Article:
In Antoine Walker’s new documentary, “Gone in an Instant,” he uses a personal life lesson to hopefully prevent other young NBA players from making similar mistakes, he said.
“I think most athletes, we all kind of walk through the same walks of life and I think that they can relate to my story a little bit more,” he said. “They are dealing with that type of denomination of money.” Walker said that even though it’s for athletes, people from “all walks of life” will be able to grasp the message and use it.
In 2011, Walker, a Southside of Chicago native, turned former NBA All-Star, plead guilty to felony charges connected to a massive gambling debt. The former Boston Celtics’ player faced charges because of unpaid gambling debts that were more than $750,000. Originally, he plead not guilty to six felony counts, but he changed his plea the following year. Over his 13 year NBA career, Walker made more than $110 million.
The former Boston Celtics player holds nothing back in the documentary. Most people are familiar with the part of his life where he went from winning championships to facing felony charges, Walker said, but not everyone knows the trials he experienced. He said he wanted to create this documentary for a few reasons, one being that he was tired of people speculating what he spent his money on.
“It really bothered me and I felt like I was getting short-changed as far as in the world,” Walker said. Those emotions led him to want to “rebrand himself,” in the spotlight, as well as give financial advice to aspiring athletes, he said.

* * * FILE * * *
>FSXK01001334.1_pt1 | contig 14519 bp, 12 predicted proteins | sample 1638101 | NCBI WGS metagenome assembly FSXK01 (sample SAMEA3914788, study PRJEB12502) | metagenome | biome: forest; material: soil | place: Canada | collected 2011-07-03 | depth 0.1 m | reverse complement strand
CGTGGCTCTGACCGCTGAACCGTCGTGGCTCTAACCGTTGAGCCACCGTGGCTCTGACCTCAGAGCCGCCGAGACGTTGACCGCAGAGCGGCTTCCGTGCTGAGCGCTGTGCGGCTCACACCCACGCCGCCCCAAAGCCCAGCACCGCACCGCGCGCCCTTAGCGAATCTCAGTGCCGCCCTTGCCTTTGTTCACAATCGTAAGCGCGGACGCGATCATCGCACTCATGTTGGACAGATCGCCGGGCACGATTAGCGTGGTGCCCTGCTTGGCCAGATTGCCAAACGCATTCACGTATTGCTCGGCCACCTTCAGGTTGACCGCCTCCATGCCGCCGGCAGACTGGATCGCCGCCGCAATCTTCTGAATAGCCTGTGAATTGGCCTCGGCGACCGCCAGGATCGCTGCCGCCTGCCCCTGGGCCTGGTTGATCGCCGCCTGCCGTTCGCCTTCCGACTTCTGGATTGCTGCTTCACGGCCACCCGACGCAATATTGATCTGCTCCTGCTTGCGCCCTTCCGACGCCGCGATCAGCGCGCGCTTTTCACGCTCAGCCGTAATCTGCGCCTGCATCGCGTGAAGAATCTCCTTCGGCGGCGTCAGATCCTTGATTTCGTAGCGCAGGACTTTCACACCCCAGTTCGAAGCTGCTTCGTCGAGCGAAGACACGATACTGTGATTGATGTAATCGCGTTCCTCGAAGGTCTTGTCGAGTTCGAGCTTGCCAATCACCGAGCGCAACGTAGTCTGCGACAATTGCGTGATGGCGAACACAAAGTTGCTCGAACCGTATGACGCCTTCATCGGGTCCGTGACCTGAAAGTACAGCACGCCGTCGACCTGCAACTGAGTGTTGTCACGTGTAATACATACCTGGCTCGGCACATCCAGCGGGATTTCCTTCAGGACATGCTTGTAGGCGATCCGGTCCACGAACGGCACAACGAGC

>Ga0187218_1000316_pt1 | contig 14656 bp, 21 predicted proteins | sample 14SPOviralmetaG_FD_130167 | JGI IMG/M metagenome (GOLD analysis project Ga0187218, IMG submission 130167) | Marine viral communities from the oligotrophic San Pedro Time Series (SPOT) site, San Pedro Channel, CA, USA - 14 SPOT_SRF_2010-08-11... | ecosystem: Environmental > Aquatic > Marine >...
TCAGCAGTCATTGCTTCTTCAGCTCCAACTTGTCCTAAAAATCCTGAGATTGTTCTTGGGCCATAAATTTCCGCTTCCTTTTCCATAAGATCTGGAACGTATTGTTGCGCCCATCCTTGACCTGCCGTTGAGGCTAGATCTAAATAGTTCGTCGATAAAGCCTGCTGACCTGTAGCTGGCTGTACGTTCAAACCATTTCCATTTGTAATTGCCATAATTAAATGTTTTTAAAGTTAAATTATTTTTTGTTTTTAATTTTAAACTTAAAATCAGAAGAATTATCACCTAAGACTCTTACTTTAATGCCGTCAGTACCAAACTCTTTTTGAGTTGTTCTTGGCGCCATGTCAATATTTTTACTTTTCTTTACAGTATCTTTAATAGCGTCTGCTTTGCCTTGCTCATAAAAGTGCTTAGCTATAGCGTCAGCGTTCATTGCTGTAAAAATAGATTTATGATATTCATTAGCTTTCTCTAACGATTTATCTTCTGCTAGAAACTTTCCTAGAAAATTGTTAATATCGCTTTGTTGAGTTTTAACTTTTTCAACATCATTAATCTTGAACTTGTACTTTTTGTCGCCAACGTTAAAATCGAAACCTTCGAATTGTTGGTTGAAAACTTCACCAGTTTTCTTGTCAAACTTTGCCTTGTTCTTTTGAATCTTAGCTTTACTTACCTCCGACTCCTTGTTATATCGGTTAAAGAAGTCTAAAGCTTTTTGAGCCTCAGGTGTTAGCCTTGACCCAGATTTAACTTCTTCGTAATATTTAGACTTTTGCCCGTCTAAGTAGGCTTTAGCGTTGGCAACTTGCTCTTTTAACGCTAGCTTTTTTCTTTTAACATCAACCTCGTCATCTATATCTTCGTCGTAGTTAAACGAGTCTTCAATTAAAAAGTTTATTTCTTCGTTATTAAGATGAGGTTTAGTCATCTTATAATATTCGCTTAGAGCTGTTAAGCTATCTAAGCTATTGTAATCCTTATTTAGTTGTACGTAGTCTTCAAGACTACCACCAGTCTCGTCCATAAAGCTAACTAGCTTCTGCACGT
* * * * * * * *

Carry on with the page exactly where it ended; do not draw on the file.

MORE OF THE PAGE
With those goals in mind, Walker began to share with the world the details of his rollercoaster ride.
The timeline begins in his early days, right when coaches were starting to recognize his talent. Walker talks about the first big career decision he made–selecting a high school.
The documentary highlights family values too. The importance of taking care of family is clear from the beginning, as Walker talks on camera about how he would be responsible for his younger siblings as a teenager.
From there, viewers experience the excitement of him graduating and moving on to college, where he helps win a championship for the team. He decides to not finish school at the time, but instead get drafted so that he can move his mother out of the inner-city and into the suburbs. The timeline continues and viewers eventually get a sense of how Walker was when he wasn’t taking care of his family, playing or volunteering his time with his youth foundation. The large sums of money he would spend on jewelry and clothes is shared.
It is clear from the documentary that Walker was extremely generous and enjoyed taking care of the important people in his life. Not being able to say no and lack of money management hurt him, he said.
Traveling with a small circle is one piece of advice he wants to pass down, he said. The others are watching your daily spending on the little things and just thinking of your future, Walker said.
The NBA put him and other rookies through a three-day transitional program, where they were given financial literacy information, Walker said, but it wasn’t enough.
“I think the program is great, but the change that needs to be made is that it needs to be continued throughout [an athlete's] career,” he said. Also having athletes like himself speak with new players will be helpful.
Walker said it was fun putting together the documentary and that he really hopes viewers get the message.
“I really want everybody to really understand that when you make a lot of money, it can go away fast so make sure you do the right thing when you have that [amount],” he said.
(Update:) There isn’t yet a release date for “Gone in An Instant.”